Email Data Breach Exposes Over Two Billion Personal Records – Has Cyber Security failed?

20 April 2019

Scott Ikeda’s report(1) on the Verifications.io data breach makes one thing clear: The incurable disease named cyber-security carelessness that leads inevitably to data breaches caused also this incident.

First of all, the company misjudged the criticality of the data. Although the exposed information is publicly accessible the compilation in few data sets simplifies the job of cyber criminals. Phishing emails are just more credible if high quality data(1) is used.

Secondly, the information in the MongoDB was accessible for everyone with internet access. This is not an isolated case. As of today, about 64,000 MongoDB(2) are visible in the internet, thereof about 18,000 with authentication not enabled.

MongoDB accessible to the internet.

MongoDB accessible to the internet.

The system developers ignored the vendors security advice provided in section ‘Limit Network Exposure’ of the MongoDB security checklist(3):

“Ensure that MongoDB runs in a trusted network environment and limit the interfaces on which MongoDB instances listen for incoming connections. Allow only trusted clients to access the network interfaces and ports on which MongoDB instances are available.”

This is easy to implement, at low cost.

Cyber security is about people, processes and technology. In this case, lack of cyber security awareness and missing security processes caused the incident. Nevertheless, security solution vendors advice(1) to implement new security technology for preventing such incidents:

“Security tools that automatically protect your data such as data loss prevention (DLP) and digital rights management (DRM) help secure your sensitive information. In the event that an important cloud vendor doesn’t have the right data protection, you can wrap their applications with a cloud security broker to provide the necessary cloud security and protection for your data.”

The big question is: Are such solutions effectively mitigating the risk if the system is accessible from the internet, without authentication?

I very much doubt because the number and extent of data breaches is continually growing, despite annually increasing investments into cyber security. Technology does just not cure cyber-security carelessness.

Have a great weekend.


References

  1. Ikeda S. Largest Leak in History: Email Data Breach Exposes Over Two Billion Personal Records [Internet]. CPO Magazine. 2019 [cited 2019 Apr 14]. Available from: https://www.cpomagazine.com/cyber-security/largest-leak-in-history-email-data-breach-exposes-over-two-billion-personal-records/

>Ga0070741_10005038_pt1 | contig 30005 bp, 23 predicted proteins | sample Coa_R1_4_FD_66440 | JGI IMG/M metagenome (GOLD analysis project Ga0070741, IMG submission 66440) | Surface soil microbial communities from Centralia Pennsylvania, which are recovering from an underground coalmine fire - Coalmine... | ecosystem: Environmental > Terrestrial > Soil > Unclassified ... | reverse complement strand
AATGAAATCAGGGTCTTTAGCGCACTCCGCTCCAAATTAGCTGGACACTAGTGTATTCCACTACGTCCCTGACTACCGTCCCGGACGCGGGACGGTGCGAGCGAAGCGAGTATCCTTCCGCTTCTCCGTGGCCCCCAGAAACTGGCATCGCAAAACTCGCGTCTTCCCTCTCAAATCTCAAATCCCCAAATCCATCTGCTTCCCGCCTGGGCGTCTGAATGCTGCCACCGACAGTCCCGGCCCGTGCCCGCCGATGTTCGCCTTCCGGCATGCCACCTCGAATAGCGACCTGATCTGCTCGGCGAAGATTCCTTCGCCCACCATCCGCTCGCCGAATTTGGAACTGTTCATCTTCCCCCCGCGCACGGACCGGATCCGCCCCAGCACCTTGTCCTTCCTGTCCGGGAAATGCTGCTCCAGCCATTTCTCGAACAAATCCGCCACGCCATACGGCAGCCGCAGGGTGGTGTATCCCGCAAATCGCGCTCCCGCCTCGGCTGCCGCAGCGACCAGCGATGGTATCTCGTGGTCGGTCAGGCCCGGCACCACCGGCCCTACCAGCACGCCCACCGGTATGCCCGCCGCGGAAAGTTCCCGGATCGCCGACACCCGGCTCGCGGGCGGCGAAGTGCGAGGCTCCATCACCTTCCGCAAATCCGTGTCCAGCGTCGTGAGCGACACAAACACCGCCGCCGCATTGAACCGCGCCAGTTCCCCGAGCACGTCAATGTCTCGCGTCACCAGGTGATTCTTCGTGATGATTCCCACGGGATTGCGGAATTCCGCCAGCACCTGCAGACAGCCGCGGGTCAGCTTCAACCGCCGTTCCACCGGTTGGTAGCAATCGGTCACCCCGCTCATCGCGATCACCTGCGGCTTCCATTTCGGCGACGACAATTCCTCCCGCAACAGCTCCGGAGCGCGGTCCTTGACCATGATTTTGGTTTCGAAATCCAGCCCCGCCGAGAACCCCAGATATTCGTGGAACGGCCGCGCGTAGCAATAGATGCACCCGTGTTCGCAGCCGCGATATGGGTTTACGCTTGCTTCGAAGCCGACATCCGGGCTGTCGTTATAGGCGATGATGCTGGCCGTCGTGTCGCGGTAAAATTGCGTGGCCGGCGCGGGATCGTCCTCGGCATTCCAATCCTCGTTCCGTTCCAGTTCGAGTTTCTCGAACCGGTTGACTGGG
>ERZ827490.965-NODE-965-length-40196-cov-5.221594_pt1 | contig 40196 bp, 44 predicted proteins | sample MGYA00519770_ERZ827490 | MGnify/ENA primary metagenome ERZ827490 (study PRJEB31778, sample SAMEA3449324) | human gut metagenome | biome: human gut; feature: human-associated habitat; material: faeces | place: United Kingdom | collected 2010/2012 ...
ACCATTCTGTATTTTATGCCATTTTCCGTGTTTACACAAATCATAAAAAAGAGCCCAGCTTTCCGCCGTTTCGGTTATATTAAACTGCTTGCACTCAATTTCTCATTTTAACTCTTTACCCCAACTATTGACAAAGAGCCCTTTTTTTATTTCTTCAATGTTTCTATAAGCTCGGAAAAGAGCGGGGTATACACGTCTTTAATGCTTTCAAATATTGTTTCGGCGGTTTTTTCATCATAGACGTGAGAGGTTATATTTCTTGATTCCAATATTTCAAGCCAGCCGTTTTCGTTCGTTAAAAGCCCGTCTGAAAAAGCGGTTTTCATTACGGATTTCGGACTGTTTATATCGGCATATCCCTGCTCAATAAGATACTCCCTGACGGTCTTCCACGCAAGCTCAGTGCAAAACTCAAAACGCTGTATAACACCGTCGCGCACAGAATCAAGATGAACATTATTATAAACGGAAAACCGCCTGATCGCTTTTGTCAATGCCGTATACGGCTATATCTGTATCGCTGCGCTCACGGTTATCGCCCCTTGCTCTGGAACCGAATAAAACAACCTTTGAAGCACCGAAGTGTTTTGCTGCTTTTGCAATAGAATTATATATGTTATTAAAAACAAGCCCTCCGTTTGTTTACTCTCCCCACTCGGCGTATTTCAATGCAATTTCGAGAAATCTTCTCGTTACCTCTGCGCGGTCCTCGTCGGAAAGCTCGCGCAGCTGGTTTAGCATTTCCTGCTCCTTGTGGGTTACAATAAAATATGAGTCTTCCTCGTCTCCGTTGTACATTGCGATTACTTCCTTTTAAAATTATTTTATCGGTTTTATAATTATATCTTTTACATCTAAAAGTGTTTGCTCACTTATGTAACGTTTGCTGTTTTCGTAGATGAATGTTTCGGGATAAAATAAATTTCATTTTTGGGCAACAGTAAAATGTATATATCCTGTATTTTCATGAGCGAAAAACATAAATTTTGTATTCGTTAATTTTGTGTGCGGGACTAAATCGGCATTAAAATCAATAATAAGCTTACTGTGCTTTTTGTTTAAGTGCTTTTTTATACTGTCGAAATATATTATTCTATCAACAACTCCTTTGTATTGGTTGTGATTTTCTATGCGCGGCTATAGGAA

2. The Shadowserver Foundation. The Shadowserver Foundation: MongoDB NoSQL Server Scanning Project [Internet]. 2019 [cited 2019 Apr 19]. Available from: https://mongodbscan.shadowserver.org/

  3. mongoDB. Security Checklist — MongoDB Manual [Internet]. https://github.com/mongodb/docs/blob/v4.0/source/administration/security-checklist.txt. [cited 2019 Apr 19]. Available from: https://docs.mongodb.com/manual/administration/security-checklist

What is the Most Secure Web Browser?

23 September 2018

For some weeks now I am busy with patch strategy and vulnerability management. When new critical vulnerabilities shows up two questions must be addressed:

  1. How fast must we patch the vulnerable systems?
  2. What vulnerabilities must be patched with highest priority? Or mitigated, if a patch is not available in due time.

Speed is the key in cyber security. The faster we find and patch vulnerable systems the greater is the chance that cyber criminals cannot exploit the vulnerabilities.

The exploit is the weapon in cyber warfare. A vulnerability as such increases the potential risk only. Once an exploit is published that can leverage the vulnerability, the vulnerability becomes a real risk. And if the exploit is “in the wild”, i.e. if the exploit is actively used by cyber criminals for attacks, the IT organization is on red alert.

Unfortunately, no one knows when an exploit spreads in the wild. Therefore, the cautious answer to the above questions is:

“The moment an exploit for a critical vulnerability is published it must be patched directly, at least on critical systems. If a patch is not available proper protective measures must be applied to mitigate the risk effectively.”

Browsers are the most critical systems because they are used in a hostile environment. Browsers are very complex applications, thus prone of errors.  Between 2013 and 2017 about 11% of 40671 vulnerabilities in total were found in the 4 major browsers Chrome, Firefox, Internet Explorer and Edge.

Market Share Browsers 2013 - 2017

Market Share Browsers 2013 – 2017. Data source: StatCounter

Browser Vulnerabilities 2013 - 2017

Browser Vulnerabilities 2013 – 2017

It remarkable to see that 67% of all browser vulnerabilities are related to IE, Edge and Firefox although they have only a small market share (11% in 2017).

Exploit publication date relative to CVE publication date